When we use sign bits, we may still represent a 'parity check matrix' as a matrix of 0s and 1s, instead of signs ±1. Why? One answer is that a row vector describing a parity check of bits is of a different type than the sequence of bits themselves: it describes a function on data, not the data itself. The array of 0s and 1s now just requires a different interpretation — instead of linear coefficients in a sum, they correspond to exponents in a product. If we have sign bits $(s_1, s_2, \ldots, s_n) \in \{-1,+1\}^n$, and we want to compute a parity check given by a row-vector $(b_1, b_2, \ldots, b_n) \in \{0,1\}$, the parity check is then computed by $$ (s_1)^{b_1} \cdot (s_2)^{b_2} \cdot [\cdots] \cdot (s_n)^{b_n} \in \{-1,+1\},$$ where recall that $s^0 = 1$ for all $s$. As with {0,1}-bits, you can think of the row $(b_1,b_2,\ldots,b_n)$ as just representing a 'mask' which determines which bits $s_j$ make a non-trivial contribution to the parity computation.

    Exercise. Compute the result of the parity check $(0,1,0,1,0,1,0)$ on $(+1,-1,-1,-1,-1,+1,-1)$.

  • Eigenvalues as parities.

    The reason why we would want to encode bits in signs in quantum information theory is because of the way that information is stored in quantum states — or more to the point, the way that we can describe accessing that information. Specifically, we may talk a lot about the standard basis, but the reason why it is meaningful is because we can extract that information by measurement of an observable.

    This observable could just be the projector $\ket{1}\bra{1}$, where $\ket{0}$ has eigenvalue 0 and $\ket{1}$ has eigenvalue 1, but it is often helpful to prefer to describe things in terms of the Pauli matrices. In this case, we would talk about the standard basis as the eigenbasis of the $Z$ operator, in which case we have $\ket{0}$ as the +1-eigenvector of Z and $\ket{1}$ as the −1-eigenvector of Z.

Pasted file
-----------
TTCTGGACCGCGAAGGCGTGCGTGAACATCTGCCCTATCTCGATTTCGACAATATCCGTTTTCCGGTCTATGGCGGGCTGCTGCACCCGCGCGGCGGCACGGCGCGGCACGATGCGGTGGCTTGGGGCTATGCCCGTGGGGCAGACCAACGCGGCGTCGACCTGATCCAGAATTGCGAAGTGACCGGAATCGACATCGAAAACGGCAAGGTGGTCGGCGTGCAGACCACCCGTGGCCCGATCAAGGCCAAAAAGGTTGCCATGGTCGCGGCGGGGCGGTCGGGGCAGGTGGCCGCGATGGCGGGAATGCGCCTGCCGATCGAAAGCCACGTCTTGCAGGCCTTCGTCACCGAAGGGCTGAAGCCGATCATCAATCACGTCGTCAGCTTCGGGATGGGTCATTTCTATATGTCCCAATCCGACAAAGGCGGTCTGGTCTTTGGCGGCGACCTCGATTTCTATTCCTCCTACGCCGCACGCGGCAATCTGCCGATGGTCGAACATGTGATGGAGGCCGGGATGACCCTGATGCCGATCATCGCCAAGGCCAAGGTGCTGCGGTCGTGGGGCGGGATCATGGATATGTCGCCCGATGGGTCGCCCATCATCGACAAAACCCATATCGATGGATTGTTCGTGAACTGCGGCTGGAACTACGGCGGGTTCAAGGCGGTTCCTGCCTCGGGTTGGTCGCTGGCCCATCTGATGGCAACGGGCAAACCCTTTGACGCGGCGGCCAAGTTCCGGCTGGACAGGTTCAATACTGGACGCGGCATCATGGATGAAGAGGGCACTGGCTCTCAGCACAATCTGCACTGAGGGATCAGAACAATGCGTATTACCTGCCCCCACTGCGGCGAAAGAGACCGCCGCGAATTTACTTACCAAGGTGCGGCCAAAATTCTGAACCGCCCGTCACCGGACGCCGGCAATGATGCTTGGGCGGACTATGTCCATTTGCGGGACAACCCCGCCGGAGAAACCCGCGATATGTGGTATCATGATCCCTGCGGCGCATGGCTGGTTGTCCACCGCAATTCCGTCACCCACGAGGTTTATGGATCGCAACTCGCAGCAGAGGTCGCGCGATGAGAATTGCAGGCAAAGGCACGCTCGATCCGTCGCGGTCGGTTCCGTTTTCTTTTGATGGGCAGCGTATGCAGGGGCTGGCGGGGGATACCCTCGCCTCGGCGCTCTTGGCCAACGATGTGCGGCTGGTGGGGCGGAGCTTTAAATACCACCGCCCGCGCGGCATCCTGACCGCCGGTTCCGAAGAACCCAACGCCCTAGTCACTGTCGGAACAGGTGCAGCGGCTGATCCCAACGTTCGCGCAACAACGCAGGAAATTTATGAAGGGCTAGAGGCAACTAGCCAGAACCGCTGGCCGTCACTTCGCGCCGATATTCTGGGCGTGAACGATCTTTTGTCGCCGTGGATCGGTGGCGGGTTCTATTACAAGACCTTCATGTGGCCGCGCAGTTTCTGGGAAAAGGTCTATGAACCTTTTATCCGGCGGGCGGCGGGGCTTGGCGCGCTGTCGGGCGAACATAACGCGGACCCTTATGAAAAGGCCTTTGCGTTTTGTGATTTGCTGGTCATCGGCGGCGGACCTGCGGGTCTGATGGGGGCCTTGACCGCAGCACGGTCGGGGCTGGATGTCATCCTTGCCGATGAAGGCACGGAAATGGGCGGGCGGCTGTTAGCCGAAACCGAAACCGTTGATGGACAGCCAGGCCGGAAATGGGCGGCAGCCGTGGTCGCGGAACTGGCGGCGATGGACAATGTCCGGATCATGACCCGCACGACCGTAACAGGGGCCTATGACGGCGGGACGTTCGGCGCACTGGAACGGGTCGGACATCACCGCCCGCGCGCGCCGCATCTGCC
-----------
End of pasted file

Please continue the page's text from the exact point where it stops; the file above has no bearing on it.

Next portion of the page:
So: we have the emergence of sign-bits (in this case, eigenvalues) as representing the information stored in a qubit. And better still, we can do this in a way which is not specific to the standard basis: we can talk about information stored in the 'conjugate' basis, just by considering whether the state is an eigenstate of $X$, and what eigenvalue it has. But more than this, we can talk about the eigenvalues of a multi-qubit Pauli operator as encoding parities of multiple bits — the tensor product $Z \otimes Z$ represents a way of accessing the product of the sign-bits, that is to say the parity, of two qubits in the standard basis. In this sense, the eigenvalue of a state with respect to a multi-qubit Pauli operator — if that eigenvalue is defined (i.e. in the case that the state is an eigenvalue of the Pauli operator) — is in effect the outcome of a parity calculation of information stored in some choice of basis for each of the qubits.

    Exercise. What is the parity of the state $\ket{11}$ with respect to $Z \otimes Z$? Does this state have a well-defined parity with respect to $X \otimes X$?

    Exercise. What is the parity of the state $\ket{+-}$ with respect to $X \otimes X$? Does this state have a well-defined parity with respect to $Z \otimes Z$?

    Exercise. What is the parity of $\ket{\Phi^+} = \tfrac{1}{\sqrt 2}\bigl(\ket{00} + \ket{11}\bigr)$ with respect to $Z \otimes Z$ and $X \otimes X$?

  • Stabiliser generators as parity checks.

    We are now in a position to appreciate the role of stabiliser generators as being analogous to a parity check matrix. Consider the case of the 7-qubit CSS code, with generators